February 12, 2008 -- In a study to examine the impact of desired body weight on the number of unhealthy days subjects report over one month, researchers at Columbia University Mailman School of Public Health found that the desire to weigh less was a more accurate predictor of physically and mentally unhealthy days, than body mass index (BMI). In addition, the desire to lose weight was more predictive of unhealthy days among Whites than among African-Americans or Hispanics, and among women than among men. The paper, I Think Therefore I Am: Perceived Ideal Weight as a Determinant of Health, will be published in the March issue of the American Journal of Public Health.
After controlling for actual BMI and age, the researchers found that men who wished to lose 1 percent, 10 percent, and 20 percent of their body weight, respectively, reported 0.1, 0.9 and 2.7 more unhealthy days per month than those who were happy with their weight. Among women, the corresponding increase in numbers of reported unhealthy days was 0.1, 1.6 and 4.3. Persons who were happy with their weight experienced fewer physically unhealthy days (3.0 vs 3.7) and mentally unhealthy days (2.6 vs 3.6) compared with persons unhappy with their weight.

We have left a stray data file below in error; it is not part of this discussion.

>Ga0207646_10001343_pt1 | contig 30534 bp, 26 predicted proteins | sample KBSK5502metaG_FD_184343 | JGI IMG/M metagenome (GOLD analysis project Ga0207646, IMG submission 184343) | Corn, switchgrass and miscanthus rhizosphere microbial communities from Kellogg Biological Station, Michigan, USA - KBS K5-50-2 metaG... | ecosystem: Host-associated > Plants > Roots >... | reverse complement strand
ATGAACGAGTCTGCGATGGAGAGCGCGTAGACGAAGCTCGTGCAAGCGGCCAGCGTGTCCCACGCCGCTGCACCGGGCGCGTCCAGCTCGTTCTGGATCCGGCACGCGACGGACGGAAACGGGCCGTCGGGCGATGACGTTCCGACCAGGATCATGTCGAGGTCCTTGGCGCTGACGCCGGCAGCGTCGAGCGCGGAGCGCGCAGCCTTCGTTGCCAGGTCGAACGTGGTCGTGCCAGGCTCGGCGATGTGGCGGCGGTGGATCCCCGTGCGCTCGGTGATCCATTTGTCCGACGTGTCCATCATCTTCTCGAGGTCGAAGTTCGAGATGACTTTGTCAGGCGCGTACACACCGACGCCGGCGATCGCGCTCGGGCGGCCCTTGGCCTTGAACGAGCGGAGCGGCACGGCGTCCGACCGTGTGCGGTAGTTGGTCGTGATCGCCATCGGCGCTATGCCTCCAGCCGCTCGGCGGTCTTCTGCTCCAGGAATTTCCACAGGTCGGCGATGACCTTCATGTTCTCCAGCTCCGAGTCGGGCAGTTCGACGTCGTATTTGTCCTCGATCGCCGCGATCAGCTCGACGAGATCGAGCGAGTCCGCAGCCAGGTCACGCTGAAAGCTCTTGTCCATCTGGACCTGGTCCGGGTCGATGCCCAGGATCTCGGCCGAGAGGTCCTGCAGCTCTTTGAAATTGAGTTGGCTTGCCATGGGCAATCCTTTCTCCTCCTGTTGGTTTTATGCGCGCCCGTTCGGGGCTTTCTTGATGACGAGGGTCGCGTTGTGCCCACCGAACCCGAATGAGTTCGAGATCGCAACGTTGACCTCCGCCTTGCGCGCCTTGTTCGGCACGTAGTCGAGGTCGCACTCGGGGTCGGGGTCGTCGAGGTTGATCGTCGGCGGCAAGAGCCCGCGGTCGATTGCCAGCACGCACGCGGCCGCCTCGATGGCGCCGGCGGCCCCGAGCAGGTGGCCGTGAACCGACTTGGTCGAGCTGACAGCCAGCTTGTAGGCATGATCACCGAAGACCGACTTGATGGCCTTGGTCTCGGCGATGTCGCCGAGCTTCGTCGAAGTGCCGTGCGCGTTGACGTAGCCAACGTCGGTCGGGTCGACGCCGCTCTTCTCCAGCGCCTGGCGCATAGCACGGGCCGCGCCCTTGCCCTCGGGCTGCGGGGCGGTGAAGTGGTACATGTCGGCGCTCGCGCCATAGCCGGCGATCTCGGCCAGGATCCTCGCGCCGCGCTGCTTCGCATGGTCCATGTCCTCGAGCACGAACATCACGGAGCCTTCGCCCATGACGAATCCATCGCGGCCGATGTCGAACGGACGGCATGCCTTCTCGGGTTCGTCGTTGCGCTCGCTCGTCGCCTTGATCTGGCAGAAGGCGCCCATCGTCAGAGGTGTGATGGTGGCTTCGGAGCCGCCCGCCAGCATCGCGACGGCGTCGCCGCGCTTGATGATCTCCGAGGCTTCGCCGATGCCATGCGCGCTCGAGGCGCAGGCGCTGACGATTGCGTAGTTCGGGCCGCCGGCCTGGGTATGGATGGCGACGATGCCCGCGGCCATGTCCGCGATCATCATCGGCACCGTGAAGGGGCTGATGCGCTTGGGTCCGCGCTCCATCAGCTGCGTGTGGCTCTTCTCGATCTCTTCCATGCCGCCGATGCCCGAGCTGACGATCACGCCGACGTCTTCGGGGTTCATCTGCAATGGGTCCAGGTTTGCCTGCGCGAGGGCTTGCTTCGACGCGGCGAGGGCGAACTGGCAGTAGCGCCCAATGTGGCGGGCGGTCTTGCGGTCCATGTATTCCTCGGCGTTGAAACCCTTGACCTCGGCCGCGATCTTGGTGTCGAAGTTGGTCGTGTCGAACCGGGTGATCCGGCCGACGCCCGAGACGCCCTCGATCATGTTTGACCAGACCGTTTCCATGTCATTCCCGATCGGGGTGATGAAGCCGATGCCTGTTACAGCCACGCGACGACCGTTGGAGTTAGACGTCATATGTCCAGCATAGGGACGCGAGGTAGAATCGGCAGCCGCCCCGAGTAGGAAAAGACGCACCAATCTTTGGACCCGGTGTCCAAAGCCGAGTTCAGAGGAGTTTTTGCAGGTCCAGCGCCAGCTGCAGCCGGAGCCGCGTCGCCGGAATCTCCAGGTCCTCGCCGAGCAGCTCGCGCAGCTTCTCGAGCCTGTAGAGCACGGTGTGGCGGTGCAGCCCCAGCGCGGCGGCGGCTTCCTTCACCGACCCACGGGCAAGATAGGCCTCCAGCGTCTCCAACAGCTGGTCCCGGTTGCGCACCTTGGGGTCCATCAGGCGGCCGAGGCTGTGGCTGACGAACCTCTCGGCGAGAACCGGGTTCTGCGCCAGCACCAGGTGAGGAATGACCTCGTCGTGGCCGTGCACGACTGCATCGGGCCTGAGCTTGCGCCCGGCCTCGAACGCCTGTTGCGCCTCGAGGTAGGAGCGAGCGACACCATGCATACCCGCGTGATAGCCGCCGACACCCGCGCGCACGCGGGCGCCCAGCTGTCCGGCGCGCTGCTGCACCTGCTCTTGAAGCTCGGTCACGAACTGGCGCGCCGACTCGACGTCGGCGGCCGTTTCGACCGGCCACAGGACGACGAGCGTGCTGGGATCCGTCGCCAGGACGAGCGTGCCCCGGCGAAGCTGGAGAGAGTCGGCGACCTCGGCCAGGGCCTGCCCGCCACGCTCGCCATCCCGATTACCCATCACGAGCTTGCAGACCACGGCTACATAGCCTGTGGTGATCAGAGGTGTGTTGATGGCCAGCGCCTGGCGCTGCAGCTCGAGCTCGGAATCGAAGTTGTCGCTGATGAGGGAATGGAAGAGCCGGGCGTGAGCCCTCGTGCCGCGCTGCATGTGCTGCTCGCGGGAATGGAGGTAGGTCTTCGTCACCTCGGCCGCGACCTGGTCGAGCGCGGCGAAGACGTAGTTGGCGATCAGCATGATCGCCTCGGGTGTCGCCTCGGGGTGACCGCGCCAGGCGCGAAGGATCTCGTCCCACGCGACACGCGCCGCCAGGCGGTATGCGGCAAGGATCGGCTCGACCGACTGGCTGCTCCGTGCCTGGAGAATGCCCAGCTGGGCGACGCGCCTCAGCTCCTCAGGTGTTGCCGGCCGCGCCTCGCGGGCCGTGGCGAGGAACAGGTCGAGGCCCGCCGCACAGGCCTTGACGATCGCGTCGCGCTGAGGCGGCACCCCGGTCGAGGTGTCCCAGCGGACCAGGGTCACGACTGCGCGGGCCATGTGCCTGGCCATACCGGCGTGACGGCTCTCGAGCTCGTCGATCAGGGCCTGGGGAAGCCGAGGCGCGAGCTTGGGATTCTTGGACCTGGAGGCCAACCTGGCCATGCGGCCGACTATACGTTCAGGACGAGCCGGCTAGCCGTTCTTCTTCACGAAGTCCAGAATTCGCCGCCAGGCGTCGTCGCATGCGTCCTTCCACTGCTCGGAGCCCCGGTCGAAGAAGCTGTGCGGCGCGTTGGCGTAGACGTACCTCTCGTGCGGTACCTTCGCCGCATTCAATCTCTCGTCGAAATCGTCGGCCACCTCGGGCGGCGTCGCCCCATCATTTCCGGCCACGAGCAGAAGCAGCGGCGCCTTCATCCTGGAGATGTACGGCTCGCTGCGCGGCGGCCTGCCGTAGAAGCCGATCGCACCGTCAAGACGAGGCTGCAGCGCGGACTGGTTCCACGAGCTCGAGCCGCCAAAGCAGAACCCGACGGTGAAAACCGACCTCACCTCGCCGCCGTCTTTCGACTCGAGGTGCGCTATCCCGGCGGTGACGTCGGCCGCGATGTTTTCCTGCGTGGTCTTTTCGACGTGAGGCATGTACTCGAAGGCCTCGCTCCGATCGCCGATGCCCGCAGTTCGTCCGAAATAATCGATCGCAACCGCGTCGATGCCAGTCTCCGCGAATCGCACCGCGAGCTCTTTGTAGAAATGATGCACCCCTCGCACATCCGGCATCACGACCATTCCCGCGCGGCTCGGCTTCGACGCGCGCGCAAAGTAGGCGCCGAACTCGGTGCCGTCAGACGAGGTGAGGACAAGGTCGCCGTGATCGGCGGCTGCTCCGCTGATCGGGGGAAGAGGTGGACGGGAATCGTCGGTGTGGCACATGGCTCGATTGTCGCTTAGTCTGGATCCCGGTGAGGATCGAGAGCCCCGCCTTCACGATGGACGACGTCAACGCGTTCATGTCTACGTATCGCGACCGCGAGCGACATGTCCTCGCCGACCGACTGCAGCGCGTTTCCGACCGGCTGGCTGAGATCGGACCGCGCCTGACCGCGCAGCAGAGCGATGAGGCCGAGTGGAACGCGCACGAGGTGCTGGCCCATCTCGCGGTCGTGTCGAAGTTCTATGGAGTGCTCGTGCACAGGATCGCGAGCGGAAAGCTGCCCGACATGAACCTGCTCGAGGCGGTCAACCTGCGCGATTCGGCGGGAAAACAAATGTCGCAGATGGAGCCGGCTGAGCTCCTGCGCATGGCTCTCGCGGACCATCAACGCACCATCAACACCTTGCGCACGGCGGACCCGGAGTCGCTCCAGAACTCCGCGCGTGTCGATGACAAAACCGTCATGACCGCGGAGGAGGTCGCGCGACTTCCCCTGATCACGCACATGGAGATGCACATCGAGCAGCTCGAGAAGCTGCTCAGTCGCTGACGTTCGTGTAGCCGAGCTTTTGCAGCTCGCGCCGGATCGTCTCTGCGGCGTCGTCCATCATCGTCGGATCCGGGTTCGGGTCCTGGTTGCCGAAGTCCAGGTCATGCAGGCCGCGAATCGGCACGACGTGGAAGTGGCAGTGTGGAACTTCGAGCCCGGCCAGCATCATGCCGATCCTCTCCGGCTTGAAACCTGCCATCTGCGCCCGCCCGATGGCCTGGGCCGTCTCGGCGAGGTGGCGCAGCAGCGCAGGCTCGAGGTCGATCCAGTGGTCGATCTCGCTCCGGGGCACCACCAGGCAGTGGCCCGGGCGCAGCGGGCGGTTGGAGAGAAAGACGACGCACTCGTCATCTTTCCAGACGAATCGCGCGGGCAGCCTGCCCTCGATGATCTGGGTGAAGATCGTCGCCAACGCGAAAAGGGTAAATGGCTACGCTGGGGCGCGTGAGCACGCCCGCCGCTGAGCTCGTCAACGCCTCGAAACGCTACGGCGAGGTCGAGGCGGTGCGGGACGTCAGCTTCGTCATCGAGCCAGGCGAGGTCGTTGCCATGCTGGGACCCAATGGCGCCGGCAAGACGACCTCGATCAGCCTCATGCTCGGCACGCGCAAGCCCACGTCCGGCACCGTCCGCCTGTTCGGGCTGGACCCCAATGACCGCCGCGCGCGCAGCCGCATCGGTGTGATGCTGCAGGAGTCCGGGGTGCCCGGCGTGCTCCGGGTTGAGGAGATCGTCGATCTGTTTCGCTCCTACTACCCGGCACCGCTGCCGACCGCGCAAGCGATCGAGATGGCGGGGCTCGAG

Our data suggest that some of the obesity epidemic may be partially attributable to social constructs that surround ideal body types, said Peter Muennig, MD, MPH, Mailman School of Public Health assistant professor of Health Policy and Management. Younger persons, Whites, and women are disproportionately affected by negative body image concerns, and these groups unduly suffer from BMI-associated morbidity and mortality.
Approximately 66% of the more than 150,000 U.S. adults studied wanted to lose weight, and about 26% were satisfied with their current weight. With respect to BMI, 41% of normal weight people, 20% of overweight people, and 5% of obese people were happy with their weight. Older persons were also more likely to f
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Columbia University's Mailman School of Public Health